- Wynton brings Lincoln Center jazz orchestra to Vancouver
Wynton brings Lincoln Center jazz orchestra to Vancouver
Jazz at Lincoln Center Orchestra with Wynton Marsalis, March 1, 2014
by Stuart Derdeyn
Founded in 1988 by artistic director, trumpeter/composer Wynton Marsalis, the Jazz at Lincoln Center Orchestra is one of the finest jazz big bands in the world today.
The 15-piece ensemble is respected for its exceptional performances of the works of such jazz orchestra greats as Duke Ellington, Count Basie, and Fletcher Henderson as well as being a vehicle for adaptations of other classics and new commissions.
Based out of New York City’s Jazz at Lincoln Center (JALC) arts complex, the group runs many educational initiatives.
Tenor saxophonist Victor Goines plays in both the orchestra and the Wynton Marsalis Septet, and assumes the spokesman roll when the boss can’t make the call.
“Having a place like Jazz at Lincoln Center for this music is something so special it’s hard to describe,” Goines says. “The members come from all across the country to the Mecca for the music that is New York City, and this becomes a focal point for them because it is such a renowned and well-run organization. I’m at a loss for words to describe how well things are set up for us well in advance of tours.”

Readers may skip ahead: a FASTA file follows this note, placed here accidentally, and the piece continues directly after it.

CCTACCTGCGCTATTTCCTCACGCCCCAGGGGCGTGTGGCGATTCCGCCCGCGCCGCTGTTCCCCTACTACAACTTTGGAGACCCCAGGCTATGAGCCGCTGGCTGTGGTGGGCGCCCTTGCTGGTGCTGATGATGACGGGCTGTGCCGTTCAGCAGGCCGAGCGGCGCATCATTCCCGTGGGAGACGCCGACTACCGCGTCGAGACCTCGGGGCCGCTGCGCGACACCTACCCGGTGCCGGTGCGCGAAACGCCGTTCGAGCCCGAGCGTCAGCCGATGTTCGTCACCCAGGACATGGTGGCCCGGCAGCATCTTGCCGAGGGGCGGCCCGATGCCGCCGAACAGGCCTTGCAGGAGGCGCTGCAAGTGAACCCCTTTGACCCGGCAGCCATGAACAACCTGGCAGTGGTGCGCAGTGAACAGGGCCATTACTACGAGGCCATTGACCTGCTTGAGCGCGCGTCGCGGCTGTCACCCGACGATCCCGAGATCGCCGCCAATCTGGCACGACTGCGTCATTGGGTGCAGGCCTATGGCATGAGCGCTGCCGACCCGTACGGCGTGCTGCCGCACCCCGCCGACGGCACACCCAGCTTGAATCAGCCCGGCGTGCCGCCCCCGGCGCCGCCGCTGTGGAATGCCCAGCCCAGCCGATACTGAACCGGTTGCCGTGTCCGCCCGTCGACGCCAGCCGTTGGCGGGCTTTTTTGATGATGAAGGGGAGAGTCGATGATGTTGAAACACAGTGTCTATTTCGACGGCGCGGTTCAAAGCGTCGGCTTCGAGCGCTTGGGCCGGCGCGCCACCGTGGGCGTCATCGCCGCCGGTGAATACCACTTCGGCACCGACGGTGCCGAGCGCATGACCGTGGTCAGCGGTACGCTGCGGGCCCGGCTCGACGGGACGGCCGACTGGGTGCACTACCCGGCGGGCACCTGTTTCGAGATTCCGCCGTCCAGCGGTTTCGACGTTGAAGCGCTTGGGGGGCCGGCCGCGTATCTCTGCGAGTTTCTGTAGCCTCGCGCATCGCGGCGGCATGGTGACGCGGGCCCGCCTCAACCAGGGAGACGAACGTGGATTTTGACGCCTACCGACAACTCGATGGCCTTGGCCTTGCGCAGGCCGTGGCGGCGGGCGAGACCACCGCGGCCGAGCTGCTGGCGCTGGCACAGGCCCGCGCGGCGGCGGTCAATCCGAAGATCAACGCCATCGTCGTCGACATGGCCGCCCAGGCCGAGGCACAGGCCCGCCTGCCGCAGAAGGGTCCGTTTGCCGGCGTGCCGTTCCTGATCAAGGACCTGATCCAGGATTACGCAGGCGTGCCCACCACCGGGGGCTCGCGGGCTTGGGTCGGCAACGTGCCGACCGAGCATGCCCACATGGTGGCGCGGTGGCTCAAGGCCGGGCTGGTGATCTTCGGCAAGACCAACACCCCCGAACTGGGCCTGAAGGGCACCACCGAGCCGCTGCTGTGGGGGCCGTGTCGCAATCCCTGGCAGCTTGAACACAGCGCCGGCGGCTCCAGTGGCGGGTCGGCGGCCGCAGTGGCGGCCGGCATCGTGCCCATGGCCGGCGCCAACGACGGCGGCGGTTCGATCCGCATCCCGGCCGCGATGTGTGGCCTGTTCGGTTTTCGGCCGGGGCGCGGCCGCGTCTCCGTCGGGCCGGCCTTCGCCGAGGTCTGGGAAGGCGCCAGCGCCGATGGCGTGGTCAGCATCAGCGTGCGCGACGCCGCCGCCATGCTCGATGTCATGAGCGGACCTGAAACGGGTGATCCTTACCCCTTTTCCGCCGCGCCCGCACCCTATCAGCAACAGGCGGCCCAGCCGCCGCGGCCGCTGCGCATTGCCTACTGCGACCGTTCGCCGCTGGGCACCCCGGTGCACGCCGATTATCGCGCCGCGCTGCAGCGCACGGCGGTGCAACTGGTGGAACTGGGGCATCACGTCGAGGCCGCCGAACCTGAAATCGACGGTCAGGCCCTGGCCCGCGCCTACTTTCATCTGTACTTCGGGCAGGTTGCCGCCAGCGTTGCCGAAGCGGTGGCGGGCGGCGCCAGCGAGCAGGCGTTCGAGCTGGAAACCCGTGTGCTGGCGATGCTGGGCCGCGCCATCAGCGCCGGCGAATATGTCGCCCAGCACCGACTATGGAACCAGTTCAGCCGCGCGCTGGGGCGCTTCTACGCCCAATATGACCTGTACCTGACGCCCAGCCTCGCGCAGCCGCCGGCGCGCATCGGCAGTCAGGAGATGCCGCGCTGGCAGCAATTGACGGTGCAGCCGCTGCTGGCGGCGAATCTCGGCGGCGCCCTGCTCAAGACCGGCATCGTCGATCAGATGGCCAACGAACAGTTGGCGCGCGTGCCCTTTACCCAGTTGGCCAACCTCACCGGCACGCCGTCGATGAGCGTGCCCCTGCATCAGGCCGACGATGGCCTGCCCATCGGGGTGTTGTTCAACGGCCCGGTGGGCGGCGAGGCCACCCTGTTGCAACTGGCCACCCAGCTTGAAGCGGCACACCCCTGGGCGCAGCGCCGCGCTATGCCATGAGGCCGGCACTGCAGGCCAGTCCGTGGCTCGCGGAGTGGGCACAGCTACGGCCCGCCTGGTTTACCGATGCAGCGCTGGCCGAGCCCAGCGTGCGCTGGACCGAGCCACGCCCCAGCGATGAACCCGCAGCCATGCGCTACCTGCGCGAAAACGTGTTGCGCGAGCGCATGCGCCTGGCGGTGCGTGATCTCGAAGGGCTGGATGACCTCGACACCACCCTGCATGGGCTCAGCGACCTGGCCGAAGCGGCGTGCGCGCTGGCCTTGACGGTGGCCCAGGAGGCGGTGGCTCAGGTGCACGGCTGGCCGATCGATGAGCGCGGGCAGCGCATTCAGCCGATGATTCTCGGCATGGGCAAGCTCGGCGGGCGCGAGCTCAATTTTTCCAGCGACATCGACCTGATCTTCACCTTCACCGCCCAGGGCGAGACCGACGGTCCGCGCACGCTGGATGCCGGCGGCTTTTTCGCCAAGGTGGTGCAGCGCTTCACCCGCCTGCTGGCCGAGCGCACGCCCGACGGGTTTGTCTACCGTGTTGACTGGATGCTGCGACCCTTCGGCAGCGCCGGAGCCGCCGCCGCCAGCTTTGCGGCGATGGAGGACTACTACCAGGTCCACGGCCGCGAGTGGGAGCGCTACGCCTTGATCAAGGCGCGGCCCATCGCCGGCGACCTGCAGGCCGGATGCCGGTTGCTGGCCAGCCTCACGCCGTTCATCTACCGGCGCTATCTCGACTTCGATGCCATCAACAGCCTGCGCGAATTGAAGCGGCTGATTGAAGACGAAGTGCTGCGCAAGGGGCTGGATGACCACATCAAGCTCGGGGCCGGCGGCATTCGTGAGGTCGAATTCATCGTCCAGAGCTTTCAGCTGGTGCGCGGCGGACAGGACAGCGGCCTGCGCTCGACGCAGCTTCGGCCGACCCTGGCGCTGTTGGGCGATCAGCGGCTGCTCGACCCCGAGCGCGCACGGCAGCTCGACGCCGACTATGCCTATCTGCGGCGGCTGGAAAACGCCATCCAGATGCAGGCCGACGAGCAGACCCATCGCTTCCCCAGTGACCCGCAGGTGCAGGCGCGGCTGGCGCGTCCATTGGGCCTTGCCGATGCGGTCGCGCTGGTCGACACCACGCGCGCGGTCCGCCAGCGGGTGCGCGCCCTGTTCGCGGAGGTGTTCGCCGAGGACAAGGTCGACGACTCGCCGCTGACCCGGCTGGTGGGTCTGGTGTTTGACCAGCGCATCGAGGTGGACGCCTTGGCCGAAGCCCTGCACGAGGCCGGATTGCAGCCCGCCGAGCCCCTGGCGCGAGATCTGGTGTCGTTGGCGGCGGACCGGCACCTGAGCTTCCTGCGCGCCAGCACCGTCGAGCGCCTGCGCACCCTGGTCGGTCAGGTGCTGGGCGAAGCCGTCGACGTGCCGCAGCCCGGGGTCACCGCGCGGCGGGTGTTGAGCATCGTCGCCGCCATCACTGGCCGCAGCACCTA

Featuring three different venues, the JALC arts complex often hosts orchestra members in different configurations. Goines has performed his small group commissions there and sat in with combos drawn from New York City’s vibrant community of players. The orchestra is a different animal.
“Anytime we come back together after a break, we’re back on it,” Goines explains. “Somewhere in the tour, we might get tired. Usually key members or Wynton won’t hesitate to tell us to get back to work. It’s always so high quality.”
The upcoming Vancouver show is the Music of Blue Note, which Goines says that the jazz orchestra has done a few times covering artists as varied as vibraphonist Bobby Hutcherson to pianist Horace Silver.
Drawing from jazz’s rich legacy is part of the orchestra’s mandate. It regularly features new commissions from Marsalis and other composers. Key to it all is that the music be true to the freewheeling marvel of musical democracy that is jazz.
“They’ve been trying to kill jazz off for years,” he says. “But the music seems as alive and vigorous as ever. There are certainly a wealth of talented players and places all over the world to showcase at.”
Key to the continued health is the reversal of what Goines calls the “tragic” decline in music programs.
As a former mathematics teacher, he says you should never take for granted the importance of how music makes your mind and your relationships work: “It makes better people and better lives.”